This year after 4 years of writing, editing, research and collaboration with an incredible group of intrepid scholars, Shakespeare, Music, and Performance has been finally published by Cambridge University Press and is available for purchase here.
Our book launch is Monday, May 8th at 5pm at Shakespeare’s Globe.
Here’s the blurb:
Music has been an essential constituent of Shakespeare’s plays from the sixteenth century to the present day, yet its significance has often been overlooked or underplayed in the history of Shakespearean performance. Providing a long chronological sweep, this collection of essays traces the different uses of music in the theatre and in film from the days of the first Globe and Blackfriars to contemporary, global productions. With a unique concentration on the performance aspects of the subject, the volume offers a wide range of voices, from scholars to contemporary practitioners (including an interview with the critically acclaimed composer Stephen Warbeck), and thus provides a rich exploration of this fascinating history from diverse perspectives.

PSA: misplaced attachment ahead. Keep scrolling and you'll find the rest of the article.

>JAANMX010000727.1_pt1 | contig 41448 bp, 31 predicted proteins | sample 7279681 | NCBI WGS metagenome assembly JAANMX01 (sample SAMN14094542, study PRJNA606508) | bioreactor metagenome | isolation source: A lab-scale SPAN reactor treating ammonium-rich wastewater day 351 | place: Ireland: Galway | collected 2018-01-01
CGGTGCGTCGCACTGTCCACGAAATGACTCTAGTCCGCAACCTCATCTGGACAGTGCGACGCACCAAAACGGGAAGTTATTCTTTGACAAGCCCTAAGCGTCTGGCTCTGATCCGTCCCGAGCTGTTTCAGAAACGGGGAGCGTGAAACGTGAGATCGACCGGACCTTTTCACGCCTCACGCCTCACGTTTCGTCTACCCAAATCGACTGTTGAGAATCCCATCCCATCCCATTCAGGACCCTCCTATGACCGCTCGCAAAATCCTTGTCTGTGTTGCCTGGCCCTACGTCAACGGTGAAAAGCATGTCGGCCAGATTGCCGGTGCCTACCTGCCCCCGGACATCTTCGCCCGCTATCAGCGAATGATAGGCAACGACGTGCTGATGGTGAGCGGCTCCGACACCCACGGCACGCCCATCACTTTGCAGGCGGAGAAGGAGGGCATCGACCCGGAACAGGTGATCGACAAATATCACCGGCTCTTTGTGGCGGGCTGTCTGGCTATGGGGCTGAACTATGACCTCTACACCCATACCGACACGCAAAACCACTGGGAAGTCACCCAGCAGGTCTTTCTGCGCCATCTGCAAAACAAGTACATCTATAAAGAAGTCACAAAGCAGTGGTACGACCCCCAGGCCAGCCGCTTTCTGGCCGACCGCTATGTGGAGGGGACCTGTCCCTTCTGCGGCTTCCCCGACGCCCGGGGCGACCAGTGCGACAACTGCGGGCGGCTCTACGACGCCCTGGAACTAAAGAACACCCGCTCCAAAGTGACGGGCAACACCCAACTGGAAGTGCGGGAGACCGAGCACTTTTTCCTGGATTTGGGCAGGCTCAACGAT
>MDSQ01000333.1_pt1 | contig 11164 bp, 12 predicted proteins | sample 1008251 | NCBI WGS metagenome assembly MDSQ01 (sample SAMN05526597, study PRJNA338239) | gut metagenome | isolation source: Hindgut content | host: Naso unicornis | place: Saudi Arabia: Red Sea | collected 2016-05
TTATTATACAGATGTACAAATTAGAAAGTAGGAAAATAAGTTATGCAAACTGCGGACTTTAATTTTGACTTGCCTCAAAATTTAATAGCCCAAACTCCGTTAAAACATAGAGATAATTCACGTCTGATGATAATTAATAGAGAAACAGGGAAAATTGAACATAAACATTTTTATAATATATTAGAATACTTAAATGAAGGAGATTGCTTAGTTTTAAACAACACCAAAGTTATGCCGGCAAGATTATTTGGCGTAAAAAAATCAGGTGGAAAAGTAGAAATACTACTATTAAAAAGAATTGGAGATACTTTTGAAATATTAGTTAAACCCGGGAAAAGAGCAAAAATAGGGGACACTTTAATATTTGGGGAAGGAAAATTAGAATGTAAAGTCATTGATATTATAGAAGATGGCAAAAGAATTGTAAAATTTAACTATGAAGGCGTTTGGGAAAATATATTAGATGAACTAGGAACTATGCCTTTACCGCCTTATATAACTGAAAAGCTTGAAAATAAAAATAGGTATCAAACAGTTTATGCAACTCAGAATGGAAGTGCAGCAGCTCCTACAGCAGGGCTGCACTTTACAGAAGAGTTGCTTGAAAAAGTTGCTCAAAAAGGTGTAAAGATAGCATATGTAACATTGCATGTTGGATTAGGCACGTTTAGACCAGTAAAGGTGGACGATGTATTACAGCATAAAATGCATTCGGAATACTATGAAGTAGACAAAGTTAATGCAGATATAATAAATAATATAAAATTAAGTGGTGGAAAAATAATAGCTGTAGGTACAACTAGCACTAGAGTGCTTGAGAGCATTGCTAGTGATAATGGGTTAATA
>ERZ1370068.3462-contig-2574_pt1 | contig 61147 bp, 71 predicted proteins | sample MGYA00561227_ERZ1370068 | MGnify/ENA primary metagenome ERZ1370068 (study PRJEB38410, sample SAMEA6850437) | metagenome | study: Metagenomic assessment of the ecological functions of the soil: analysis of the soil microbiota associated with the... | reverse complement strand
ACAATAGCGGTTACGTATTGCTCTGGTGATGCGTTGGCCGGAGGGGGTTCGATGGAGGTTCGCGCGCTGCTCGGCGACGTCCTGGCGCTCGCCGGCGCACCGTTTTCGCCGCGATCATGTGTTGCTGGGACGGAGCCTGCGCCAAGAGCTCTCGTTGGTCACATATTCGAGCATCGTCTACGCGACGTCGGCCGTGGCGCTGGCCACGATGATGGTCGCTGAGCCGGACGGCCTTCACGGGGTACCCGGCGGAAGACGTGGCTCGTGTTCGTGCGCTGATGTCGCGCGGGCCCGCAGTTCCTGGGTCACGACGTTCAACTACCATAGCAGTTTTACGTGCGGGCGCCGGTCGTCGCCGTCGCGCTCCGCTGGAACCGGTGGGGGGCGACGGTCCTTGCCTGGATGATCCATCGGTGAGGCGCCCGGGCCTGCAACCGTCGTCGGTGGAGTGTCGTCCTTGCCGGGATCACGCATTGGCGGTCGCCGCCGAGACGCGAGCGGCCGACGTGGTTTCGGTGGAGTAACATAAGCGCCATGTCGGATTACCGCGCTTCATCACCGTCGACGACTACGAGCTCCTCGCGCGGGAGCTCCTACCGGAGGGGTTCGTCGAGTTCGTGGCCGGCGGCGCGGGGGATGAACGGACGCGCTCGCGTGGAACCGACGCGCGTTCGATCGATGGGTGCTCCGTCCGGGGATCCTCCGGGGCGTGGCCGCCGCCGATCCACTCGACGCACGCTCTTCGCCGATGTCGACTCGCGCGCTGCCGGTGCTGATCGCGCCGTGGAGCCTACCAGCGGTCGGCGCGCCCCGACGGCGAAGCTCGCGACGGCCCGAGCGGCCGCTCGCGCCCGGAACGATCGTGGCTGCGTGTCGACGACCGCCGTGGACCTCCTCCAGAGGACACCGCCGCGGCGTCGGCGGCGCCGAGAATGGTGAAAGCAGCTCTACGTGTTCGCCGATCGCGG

I have two essays in the book – the interview with Stephen (Oscar winner for the Shakespeare In Love score) and an essay on musical approaches in the Globe to Globe complete works festival from 2012. David and I have written the introduction (though most of it is David!). This is where I say that David is by far the more accomplished scholar on this subject than I. But it has been a wonderful collaboration, folding in both practical approaches and hard-nosed research.
The list of amazing contributors is: Lynda Phillis Austern, Val Brodie, Michael Burden, John Cunningham, Paul L. Faber, Peter Holland, Katherine Hunt, Claire van Kampen, Elizabeth Kenny, William Lyons, Lucy Munroe, Carol Chillington Rutter, Simon Smith, Jon Trenchard, Stephen Warbeck and Wray.
Review: Bill Barclay and David Lindley, eds. Shakespeare, Music and Performance.
[This review was published on H-net on 1.1.18]